ACE IN A DAY – Oct 12, 1944

old crow - ace in a day
Above Illustration actually depicts Clarence Emil "Bud" Anderson (born January 13, 1922), a retired officer in the United States Air Force and a "triple ace" in World War II. During the war he was the highest scoring ace in his P-51 Mustang squadron. This was the same squadron as well known test pilot (and first pilot to break the sound barrier) and ace Chuck Yeager, and they have remained lifelong close friends. Towards the end of Anderson's two combat tours in Europe in 1944 he was promoted to major at age 22, an extremely young age even for a highly effective officer in wartime. After the war Anderson became a well regarded fighter test pilot, and a fighter squadron and wing commander. He served his wing commander tour in combat in the Vietnam War. He retired as a full colonel in 1972, after which he worked in flight test management for McDonnell Douglas. A member of the National Aviation Hall of Fame, Col. Anderson has remained a sought after speaker at aviation and military events well into his 90's. Source: Wikipedia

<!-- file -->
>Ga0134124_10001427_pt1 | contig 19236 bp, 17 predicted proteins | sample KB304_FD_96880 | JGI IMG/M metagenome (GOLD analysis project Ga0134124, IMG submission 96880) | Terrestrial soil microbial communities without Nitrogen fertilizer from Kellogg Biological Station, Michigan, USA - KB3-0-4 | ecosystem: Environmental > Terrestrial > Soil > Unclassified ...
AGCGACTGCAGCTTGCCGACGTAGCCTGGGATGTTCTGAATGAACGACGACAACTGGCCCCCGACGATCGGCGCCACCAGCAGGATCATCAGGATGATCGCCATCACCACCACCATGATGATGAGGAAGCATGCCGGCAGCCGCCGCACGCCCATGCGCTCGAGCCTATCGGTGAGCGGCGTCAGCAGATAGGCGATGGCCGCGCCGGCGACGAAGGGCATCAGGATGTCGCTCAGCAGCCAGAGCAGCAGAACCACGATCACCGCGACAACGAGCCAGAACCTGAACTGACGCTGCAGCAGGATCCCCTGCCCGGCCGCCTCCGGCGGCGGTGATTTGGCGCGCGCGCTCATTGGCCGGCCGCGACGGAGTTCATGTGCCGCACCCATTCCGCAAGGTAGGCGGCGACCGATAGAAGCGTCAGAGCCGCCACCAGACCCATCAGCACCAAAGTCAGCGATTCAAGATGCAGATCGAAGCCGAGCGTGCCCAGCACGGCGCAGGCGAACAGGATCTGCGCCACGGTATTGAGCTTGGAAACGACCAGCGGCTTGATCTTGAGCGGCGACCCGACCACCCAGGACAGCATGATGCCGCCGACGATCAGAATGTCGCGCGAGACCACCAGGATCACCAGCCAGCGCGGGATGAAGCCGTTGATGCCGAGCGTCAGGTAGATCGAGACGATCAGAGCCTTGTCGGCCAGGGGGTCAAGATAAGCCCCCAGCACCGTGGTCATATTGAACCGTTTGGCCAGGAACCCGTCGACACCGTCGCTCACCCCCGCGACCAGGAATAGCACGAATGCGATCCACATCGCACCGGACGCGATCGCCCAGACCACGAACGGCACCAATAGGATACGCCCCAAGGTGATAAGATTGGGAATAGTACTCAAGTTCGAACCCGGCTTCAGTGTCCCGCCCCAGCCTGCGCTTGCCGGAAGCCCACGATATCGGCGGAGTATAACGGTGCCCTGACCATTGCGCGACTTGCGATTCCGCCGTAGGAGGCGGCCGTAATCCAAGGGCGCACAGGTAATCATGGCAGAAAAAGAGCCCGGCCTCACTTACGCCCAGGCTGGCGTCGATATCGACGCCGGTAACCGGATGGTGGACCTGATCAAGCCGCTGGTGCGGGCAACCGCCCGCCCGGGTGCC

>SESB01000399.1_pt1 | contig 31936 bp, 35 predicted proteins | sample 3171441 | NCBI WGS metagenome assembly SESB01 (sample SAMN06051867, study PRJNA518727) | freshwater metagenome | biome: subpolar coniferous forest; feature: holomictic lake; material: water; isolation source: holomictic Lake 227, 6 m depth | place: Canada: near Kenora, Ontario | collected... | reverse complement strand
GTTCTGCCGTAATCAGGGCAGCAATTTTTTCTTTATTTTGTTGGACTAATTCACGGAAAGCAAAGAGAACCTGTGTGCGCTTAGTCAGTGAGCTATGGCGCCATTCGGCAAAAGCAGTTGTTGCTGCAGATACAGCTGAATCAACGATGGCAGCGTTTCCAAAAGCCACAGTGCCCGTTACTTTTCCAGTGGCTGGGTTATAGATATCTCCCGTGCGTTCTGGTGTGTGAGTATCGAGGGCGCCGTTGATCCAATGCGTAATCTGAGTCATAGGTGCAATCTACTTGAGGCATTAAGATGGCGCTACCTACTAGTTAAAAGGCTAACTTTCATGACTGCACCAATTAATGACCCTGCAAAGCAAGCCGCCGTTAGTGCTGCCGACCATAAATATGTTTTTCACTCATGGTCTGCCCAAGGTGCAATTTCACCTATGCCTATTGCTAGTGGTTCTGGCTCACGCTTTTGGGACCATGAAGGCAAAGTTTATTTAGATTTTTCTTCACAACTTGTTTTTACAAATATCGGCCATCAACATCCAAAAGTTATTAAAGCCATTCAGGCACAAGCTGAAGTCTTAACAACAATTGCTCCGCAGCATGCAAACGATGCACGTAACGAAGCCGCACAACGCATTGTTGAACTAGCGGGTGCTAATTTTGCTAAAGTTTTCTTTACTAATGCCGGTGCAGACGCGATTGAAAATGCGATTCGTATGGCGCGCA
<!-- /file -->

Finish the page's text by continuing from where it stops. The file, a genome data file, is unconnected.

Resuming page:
On October 12, 1944 Lt. Yeager scored five confirmed kills over Bremen, Germany, becoming the first “Ace” in one day.

As group leader, Lt. Yeager was escorting B-24 bombers over Holland when his squadron spotted 22 Bf-109 aircraft. Lt. Yeager spooked one pilot who collided with another, sending both down in flames, continued to shoot down another at 600 yards, then rolled over behind his pursuer to take him out at less than 50 feet. The last pilot went into a steep dive as Lt. Yeager pursued the aircraft, but it could not pull out and barreled into the ground.

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